Monday, September 13, 2021

Dealing with North Korea’s dangerous cyberthreat

  North Korea appears to have restarted its nuclear reactor, enabling it to augment its ongoing production of approximately seven or more nuclear weapons per year. Pyongyang’s missiles and nuclear weapons have long garnered fear, international condemnation, and tough sanctions.

  The regime’s cyber activities, however, have elicited less response despite their repeated attacks on governments, financial institutions, and industries.

  What started as rudimentary denial-of-service attacks against South Korea have been expanded into a robust array of disruptive military, financial, and espionage capabilities with global reach. The regime’s cyber guerrilla warfare has stolen classified military secrets, engaged in cyberterrorism, absconded with billions of dollars in money and cybercurrency, held computer systems hostage, and inflicted extensive damage on computer networks.

  Its targets have ranged from nuclear power plants and other critical infrastructure to telecommunications, media, and corporations. Following the onset of COVID-19, Pyongyang even trained its cyber weapons on pharmaceutical companies developing COVID vaccines.

  Pyongyang’s cyber protection rackets refrain from attacking entities in return for payment. Its cyber retaliation squads attack those who oppose the regime or demean its leaders. The most notable of the latter was the 2014 Sony hack inflicting financial damage on the company while threatening “9/11 style” attacks against any theater showing the movie “The Interview,” which ridiculed leader Kim Jong Un.

  North Korea’s cyber weapons and tactics are consistent with its asymmetric military strategy. As the regime’s conventional military forces deteriorated in comparison with those of the United States and South Korea, Pyongyang developed new weapons to counter the growing gap in capabilities, including nuclear weapons, missiles, and cyber operations.

  North Korea’s cyber operations are also consistent with the regime’s long history of using criminal activities to acquire money. In recent years, Pyongyang prioritized financial targets to evade international sanctions and augment the regime’s coffers for its nuclear and missile programs. Cybercrimes are more lucrative and cost-effective than its long-standing criminal activities (counterfeiting and supplying slave labor) and its more recent practices of smuggling and illicit ship-to-ship transfers of oil.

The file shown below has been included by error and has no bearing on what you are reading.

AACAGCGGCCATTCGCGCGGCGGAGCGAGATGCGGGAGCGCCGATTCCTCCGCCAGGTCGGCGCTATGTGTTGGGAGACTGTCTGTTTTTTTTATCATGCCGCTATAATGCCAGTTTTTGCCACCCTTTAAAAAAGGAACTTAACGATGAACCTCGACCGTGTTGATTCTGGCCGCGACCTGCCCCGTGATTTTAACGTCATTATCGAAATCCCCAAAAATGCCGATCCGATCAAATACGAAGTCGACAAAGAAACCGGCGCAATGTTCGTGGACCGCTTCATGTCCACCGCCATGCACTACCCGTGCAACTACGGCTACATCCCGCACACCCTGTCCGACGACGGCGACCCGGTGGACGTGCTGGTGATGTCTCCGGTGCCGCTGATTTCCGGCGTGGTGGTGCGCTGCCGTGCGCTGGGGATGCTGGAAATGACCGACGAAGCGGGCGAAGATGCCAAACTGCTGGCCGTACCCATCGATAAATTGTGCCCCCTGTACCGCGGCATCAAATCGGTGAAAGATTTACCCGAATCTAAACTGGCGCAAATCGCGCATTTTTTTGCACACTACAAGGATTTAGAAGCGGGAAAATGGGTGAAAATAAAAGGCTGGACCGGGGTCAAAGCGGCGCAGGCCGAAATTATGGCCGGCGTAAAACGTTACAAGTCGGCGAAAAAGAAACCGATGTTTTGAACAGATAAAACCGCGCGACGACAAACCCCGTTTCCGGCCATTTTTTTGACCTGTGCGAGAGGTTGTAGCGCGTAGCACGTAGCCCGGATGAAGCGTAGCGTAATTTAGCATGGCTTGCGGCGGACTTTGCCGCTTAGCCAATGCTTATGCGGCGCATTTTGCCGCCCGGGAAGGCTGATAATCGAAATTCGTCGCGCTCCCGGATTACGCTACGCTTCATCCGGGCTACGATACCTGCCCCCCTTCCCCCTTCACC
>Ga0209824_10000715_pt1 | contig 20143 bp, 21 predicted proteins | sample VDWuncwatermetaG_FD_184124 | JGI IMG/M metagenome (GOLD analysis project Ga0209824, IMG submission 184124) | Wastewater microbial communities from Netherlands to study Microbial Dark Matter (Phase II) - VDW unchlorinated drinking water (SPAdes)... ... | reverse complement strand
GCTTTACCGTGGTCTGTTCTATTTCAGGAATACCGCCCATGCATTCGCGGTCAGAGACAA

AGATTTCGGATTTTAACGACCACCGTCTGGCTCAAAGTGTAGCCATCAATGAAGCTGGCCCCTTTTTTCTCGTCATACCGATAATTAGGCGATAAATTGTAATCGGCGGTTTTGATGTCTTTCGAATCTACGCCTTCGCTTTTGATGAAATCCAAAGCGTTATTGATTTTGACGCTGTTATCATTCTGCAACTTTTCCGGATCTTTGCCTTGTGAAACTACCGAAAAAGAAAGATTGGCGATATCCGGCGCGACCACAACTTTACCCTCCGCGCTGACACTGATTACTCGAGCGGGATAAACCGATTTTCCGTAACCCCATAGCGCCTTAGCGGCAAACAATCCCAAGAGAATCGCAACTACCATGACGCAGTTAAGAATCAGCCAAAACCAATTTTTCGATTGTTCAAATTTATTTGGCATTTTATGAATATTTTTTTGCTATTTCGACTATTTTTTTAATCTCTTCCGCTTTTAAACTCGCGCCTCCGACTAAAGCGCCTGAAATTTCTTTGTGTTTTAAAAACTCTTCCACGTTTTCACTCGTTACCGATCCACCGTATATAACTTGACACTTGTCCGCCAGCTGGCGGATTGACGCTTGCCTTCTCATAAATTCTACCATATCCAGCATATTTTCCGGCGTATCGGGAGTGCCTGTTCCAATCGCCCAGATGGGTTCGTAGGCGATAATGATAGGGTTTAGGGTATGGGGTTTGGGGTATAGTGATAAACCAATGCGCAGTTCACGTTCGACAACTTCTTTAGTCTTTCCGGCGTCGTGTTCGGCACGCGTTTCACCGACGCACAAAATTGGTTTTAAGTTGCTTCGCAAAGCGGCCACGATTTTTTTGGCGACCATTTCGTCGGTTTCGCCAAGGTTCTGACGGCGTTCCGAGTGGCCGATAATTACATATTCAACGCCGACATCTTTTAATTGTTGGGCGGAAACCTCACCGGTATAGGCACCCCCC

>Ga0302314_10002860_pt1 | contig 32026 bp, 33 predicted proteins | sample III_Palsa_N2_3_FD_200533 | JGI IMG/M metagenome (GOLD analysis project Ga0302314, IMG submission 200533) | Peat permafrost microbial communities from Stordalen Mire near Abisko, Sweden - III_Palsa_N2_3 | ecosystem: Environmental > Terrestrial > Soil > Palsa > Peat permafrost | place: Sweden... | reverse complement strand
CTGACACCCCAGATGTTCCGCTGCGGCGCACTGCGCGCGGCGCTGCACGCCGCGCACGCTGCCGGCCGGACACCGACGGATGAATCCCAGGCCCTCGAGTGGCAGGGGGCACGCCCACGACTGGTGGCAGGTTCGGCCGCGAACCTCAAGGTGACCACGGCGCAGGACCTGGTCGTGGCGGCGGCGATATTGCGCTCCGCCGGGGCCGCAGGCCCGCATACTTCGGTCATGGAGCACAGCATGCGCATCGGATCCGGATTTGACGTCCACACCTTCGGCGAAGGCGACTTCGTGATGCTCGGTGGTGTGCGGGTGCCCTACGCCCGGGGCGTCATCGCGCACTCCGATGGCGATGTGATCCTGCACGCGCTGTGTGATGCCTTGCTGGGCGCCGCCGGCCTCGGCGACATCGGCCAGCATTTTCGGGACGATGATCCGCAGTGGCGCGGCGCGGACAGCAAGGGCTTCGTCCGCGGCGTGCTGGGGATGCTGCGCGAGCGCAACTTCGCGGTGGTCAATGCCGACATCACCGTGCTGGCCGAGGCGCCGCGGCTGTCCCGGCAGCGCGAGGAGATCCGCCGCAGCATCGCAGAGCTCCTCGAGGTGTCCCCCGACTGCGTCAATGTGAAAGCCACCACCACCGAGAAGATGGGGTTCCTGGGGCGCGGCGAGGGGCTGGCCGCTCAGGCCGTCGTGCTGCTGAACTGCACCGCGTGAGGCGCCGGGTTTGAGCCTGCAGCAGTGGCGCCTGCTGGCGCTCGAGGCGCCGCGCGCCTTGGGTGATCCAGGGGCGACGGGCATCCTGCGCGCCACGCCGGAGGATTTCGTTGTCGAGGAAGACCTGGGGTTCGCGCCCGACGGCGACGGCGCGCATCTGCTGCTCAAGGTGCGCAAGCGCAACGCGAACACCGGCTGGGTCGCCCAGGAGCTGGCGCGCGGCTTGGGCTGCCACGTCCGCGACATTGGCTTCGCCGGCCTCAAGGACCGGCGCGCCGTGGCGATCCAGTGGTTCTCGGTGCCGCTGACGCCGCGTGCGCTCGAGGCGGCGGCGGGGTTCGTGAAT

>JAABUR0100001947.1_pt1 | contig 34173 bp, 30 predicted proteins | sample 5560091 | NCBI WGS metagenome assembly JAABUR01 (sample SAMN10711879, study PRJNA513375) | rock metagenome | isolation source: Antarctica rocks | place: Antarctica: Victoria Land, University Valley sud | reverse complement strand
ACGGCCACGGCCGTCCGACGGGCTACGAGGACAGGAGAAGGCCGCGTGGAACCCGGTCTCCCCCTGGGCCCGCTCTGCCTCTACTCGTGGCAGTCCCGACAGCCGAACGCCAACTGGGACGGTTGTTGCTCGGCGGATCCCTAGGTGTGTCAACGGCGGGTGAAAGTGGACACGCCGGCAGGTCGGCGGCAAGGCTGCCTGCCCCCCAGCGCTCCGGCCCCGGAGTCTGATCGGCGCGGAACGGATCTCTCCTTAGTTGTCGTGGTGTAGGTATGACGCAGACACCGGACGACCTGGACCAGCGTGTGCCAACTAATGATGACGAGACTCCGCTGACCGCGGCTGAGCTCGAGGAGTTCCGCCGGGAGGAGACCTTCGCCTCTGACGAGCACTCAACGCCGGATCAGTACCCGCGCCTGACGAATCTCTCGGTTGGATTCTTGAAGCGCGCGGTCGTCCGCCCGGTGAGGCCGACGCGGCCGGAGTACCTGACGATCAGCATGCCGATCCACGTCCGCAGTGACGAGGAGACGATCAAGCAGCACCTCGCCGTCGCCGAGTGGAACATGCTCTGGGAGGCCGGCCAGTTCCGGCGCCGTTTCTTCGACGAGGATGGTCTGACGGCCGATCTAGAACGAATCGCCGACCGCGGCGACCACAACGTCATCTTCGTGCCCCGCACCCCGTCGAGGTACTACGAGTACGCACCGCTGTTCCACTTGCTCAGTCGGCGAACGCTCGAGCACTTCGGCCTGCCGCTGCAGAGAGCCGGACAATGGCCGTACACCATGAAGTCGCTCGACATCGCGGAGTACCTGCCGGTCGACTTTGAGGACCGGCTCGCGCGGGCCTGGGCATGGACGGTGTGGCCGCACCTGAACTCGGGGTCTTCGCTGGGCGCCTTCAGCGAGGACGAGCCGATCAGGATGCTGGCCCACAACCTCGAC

Compared with these other criminal enterprises, cybercrimes are quite low-risk. They are difficult to detect, and there is little likelihood of international retribution.

  North Korean hackers have proved adept at deeply penetrating even highly secure computer networks of governments, militaries, banks, and international financial transaction systems, as well as critical infrastructure targets. It is certainly possible—many would say likely—that Pyongyang’s cyber warriors could inflict tremendous damage during a crisis or hostilities on the Korean Peninsula.

  Nor is America safe from their predation. North Korea could paralyze critical infrastructure systems such as communications, dams, electrical grids, hospitals, nuclear power plants, supply chains, and traffic-control systems. It could steal massive amounts of money or undermine the stability of the international financial system or worldwide markets. It could also conduct ransomware attacks on banks to gain money, flood the system with fraudulent transactions, or disable or destroy financial computer networks.

  To date, however, neither the UN nor the U.S. has imposed many sanctions or taken other legal actions against North Korean cyber groups or the foreign countries that give them safe haven to operate and launder their ill-gotten money. The United States, in conjunction with foreign governments and the private sector, needs to augment cyber defenses and respond more forcefully to attacks.

  Failure to do so enables North Korea to continue undermining the effectiveness of international sanctions and leaves the United States and its partners exposed to a potentially devastating cyberattack in the future.

  About the author: Bruce Klingner specializes in Korean and Japanese affairs as the senior research fellow for Northeast Asia at The Heritage Foundation's Asian Studies Center.

  This article was published by The Heritage Foundation.

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